“Progress will require changes to existing institutions, creation of new institutions, and consonant changes in norms for both institutions and individuals. For example, there is clearly a need for greater world governance, but we have no non-utopian conception of the conditions of legitimacy for a strong international authority. In view of the plain facts about our world, global legitimacy can’t be designed by analogy with the conditions of democratic legitimacy for the nation-state. There is an upper bound to the divergence of interests, values, language, and culture that can be contained within a legitimate democratic polity. Yet eventually a new structure may emerge, through contingent historical developments, which will be governed by norms that could not have been recognized in its absence, but that become accessible to people who live in the world so structured.”

    “What we have is a growing gap between where power lies and where the institutions that seek to hold it accountable to the people operate. Such institutions are incapable of allowing democratically elected leaders to deliver their campaign promises. This is what is ultimately triggering social tensions and undermining trust in our democracies. We need our institutions to interpret these tensions as red flags and a call for a new social contract. And we need institutions to react now. This situation goes far beyond the debate around digitalization. Yet the online space is our future, and is therefore where this gap is most visible and urgent. If our current institutions of government fail to ensure the ongoing technological revolution puts people first, these institutions will sooner or later be rendered irrelevant.”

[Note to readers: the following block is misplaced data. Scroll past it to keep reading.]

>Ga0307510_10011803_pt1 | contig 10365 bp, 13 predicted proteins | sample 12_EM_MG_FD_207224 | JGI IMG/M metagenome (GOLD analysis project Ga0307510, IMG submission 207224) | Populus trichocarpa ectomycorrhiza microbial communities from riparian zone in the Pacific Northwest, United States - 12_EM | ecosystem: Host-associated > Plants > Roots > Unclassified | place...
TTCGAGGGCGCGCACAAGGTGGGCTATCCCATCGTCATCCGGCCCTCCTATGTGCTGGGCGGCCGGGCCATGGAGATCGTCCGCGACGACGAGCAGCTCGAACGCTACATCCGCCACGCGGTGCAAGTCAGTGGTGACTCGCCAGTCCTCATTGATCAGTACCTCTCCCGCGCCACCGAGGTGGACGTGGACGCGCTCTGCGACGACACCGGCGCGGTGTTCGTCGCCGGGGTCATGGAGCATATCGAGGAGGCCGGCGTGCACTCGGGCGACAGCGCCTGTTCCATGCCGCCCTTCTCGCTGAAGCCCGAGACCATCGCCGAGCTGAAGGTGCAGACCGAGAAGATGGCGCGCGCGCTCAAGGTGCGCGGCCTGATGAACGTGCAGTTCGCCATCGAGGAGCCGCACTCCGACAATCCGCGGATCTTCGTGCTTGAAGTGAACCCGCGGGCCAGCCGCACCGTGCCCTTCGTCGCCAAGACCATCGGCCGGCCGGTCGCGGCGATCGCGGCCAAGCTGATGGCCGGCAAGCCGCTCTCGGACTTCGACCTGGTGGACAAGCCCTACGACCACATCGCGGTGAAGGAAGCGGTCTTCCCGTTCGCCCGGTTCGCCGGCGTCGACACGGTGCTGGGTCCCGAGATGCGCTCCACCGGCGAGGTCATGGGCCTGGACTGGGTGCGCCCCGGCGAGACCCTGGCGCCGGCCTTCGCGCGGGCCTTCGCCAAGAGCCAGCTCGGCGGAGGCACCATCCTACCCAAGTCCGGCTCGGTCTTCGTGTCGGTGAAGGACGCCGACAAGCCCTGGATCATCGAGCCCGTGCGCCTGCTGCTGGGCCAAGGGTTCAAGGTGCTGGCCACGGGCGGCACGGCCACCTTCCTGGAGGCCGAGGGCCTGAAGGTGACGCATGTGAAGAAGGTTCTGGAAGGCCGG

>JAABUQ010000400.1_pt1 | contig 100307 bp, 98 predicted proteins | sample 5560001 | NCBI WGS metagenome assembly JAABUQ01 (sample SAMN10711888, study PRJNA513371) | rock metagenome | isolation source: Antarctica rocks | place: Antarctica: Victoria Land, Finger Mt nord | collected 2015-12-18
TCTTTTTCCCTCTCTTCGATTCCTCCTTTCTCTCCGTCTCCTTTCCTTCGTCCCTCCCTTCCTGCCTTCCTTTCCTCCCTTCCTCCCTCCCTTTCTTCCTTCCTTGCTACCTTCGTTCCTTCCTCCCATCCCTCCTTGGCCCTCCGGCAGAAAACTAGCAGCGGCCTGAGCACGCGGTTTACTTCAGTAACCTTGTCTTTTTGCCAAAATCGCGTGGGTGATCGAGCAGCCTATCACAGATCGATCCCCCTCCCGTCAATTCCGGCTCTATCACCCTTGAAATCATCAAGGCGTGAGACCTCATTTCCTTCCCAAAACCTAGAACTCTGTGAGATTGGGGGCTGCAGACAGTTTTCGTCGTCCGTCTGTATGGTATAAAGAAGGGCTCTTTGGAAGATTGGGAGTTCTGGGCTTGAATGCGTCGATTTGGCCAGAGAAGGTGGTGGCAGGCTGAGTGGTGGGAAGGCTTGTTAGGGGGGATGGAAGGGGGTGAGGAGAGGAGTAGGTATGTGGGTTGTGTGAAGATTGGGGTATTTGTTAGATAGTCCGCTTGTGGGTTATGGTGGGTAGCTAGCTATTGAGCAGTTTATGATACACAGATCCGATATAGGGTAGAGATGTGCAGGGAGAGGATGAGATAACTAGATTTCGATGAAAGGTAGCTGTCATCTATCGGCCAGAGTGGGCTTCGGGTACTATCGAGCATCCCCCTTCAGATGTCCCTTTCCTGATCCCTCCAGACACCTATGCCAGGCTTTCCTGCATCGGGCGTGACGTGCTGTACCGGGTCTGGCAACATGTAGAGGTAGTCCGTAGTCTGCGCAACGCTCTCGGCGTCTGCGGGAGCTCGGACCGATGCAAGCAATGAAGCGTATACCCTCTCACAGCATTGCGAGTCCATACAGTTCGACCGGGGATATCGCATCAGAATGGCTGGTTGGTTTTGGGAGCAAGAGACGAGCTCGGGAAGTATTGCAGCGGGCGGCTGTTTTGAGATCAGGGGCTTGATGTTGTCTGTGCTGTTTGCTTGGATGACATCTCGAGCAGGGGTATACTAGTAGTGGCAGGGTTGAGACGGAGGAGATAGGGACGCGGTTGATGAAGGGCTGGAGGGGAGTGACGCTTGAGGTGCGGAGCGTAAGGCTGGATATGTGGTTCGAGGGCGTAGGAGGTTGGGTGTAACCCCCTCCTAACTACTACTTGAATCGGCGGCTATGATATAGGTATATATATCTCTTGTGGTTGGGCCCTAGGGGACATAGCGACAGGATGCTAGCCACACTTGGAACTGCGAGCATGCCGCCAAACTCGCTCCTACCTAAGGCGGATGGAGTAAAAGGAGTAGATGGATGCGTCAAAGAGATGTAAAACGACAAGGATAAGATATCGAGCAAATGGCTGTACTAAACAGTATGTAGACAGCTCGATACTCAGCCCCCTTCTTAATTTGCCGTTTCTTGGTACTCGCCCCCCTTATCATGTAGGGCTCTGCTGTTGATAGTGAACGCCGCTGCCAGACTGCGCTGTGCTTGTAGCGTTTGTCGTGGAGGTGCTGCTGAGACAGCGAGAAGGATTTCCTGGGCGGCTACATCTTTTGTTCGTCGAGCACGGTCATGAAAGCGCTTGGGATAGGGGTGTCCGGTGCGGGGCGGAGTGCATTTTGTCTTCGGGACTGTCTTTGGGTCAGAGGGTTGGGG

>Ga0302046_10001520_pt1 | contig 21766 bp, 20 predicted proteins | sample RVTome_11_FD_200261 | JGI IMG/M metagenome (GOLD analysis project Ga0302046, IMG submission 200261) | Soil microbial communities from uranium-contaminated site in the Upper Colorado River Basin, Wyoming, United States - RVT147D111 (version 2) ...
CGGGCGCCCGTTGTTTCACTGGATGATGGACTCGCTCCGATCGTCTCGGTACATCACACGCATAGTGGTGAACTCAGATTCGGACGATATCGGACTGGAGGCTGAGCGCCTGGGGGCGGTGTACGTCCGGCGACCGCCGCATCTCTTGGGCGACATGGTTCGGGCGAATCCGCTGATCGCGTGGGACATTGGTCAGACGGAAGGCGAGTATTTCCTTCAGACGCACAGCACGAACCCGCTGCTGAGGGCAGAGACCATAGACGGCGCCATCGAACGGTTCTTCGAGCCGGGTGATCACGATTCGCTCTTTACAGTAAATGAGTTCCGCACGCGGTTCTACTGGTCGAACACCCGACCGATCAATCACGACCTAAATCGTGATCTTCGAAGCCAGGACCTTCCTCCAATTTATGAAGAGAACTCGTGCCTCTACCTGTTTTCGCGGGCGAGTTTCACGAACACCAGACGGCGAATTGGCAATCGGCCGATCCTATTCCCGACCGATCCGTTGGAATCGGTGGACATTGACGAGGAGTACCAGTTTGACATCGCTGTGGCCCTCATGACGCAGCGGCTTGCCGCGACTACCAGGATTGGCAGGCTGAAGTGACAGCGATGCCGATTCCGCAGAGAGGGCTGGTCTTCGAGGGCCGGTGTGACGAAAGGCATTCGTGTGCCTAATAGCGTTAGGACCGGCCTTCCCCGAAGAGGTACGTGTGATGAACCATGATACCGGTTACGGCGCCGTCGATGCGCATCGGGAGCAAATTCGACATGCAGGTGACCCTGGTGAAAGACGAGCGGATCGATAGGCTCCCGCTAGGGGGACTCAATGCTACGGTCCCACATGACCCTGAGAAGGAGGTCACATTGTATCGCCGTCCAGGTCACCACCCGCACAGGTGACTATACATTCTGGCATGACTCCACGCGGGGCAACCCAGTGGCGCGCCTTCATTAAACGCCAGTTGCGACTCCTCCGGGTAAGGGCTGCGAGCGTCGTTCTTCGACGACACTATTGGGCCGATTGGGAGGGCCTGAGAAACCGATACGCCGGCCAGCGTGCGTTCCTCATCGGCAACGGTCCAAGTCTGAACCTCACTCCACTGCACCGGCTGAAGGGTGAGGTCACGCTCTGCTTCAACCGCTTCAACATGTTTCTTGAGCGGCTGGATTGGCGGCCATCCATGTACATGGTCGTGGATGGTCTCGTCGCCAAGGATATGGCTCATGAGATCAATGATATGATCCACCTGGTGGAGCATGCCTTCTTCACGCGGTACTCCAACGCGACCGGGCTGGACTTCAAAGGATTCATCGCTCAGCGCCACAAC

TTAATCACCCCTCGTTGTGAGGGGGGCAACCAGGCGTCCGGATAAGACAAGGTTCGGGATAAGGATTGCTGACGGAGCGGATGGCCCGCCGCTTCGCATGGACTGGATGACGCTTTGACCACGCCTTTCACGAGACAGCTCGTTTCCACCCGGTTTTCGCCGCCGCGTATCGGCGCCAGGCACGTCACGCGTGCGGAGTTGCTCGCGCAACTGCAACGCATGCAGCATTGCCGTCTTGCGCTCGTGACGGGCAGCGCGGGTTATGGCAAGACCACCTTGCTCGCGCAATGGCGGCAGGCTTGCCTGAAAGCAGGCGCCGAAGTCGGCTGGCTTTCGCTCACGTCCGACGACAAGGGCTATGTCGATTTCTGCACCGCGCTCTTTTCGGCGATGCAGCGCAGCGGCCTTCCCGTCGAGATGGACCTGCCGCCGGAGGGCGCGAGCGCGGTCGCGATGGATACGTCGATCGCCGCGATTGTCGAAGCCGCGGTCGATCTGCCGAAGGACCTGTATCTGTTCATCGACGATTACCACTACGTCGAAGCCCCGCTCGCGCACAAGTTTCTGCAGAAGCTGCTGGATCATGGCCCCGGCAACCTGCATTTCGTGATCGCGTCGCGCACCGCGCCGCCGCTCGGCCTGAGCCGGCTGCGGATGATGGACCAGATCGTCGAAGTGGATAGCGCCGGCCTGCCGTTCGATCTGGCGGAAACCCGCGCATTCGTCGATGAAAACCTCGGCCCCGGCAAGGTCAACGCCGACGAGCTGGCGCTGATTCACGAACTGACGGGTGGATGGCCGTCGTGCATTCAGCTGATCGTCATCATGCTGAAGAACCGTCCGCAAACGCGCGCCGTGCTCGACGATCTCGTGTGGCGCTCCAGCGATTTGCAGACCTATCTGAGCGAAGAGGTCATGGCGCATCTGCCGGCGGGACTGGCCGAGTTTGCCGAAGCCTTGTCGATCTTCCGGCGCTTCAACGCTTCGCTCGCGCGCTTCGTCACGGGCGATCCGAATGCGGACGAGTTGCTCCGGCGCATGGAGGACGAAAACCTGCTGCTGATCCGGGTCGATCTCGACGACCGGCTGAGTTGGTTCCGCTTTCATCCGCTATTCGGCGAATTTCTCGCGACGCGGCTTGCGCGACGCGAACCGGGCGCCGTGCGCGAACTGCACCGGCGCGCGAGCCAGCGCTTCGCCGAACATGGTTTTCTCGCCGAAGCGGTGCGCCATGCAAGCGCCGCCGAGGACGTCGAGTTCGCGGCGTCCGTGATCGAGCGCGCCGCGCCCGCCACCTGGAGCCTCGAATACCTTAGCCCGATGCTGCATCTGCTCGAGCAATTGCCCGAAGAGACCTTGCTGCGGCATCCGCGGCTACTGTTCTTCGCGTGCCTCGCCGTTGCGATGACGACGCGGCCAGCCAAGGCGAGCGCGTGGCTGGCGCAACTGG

You think about the above memes…stand bye! Ben Hunt and Rusty Guinn are on to something!

    My perspective is from a 29 year Special Operations veteran who knows reality…the only easy day was yesterday!

  3. Avatar for ianfvr ianfvr says:

    The trade war is theatre for Trump and Xi and not winnable, there’s nothing to win at… if we really wanted to play this game, we would know that China doesn’t flinch at big, open, organized challenges and games of chicken; their greatest asset is not the AI development or the “Control” or the Party or the Army or “Good ‘long-term’ thinking and planning” or anything like that; it’s their people - if needed, their people as a whole will take a lot of crap and deal with it just fine and deal with it over and over again, like always; China’s weakness is the death by 1,000 cuts – all kinds of small things going wrong in all kinds of different places that appears random and unsystematic but really isn’t - so, purely strategically, the arrest of the Huawei CFO in Canada was 1,000x more effective than any tariff or import policy change or grandstanding could ever, ever be. It’s a random wheel that falls off the bus that they have to respond to or look weak. It was unannounced. And it was insulting and forced a response. The prize w/ China is never “winning” anything, the prize is the quantity of offensive-sounding, pissed-off responses that you can illicit so when they say Canada will face severe consequences if they don’t release Meng - that’s a point on the board. I don’t agree with extra-territorial arrests in principle but if one wanted to put a point on the board against China, then I think it was effective.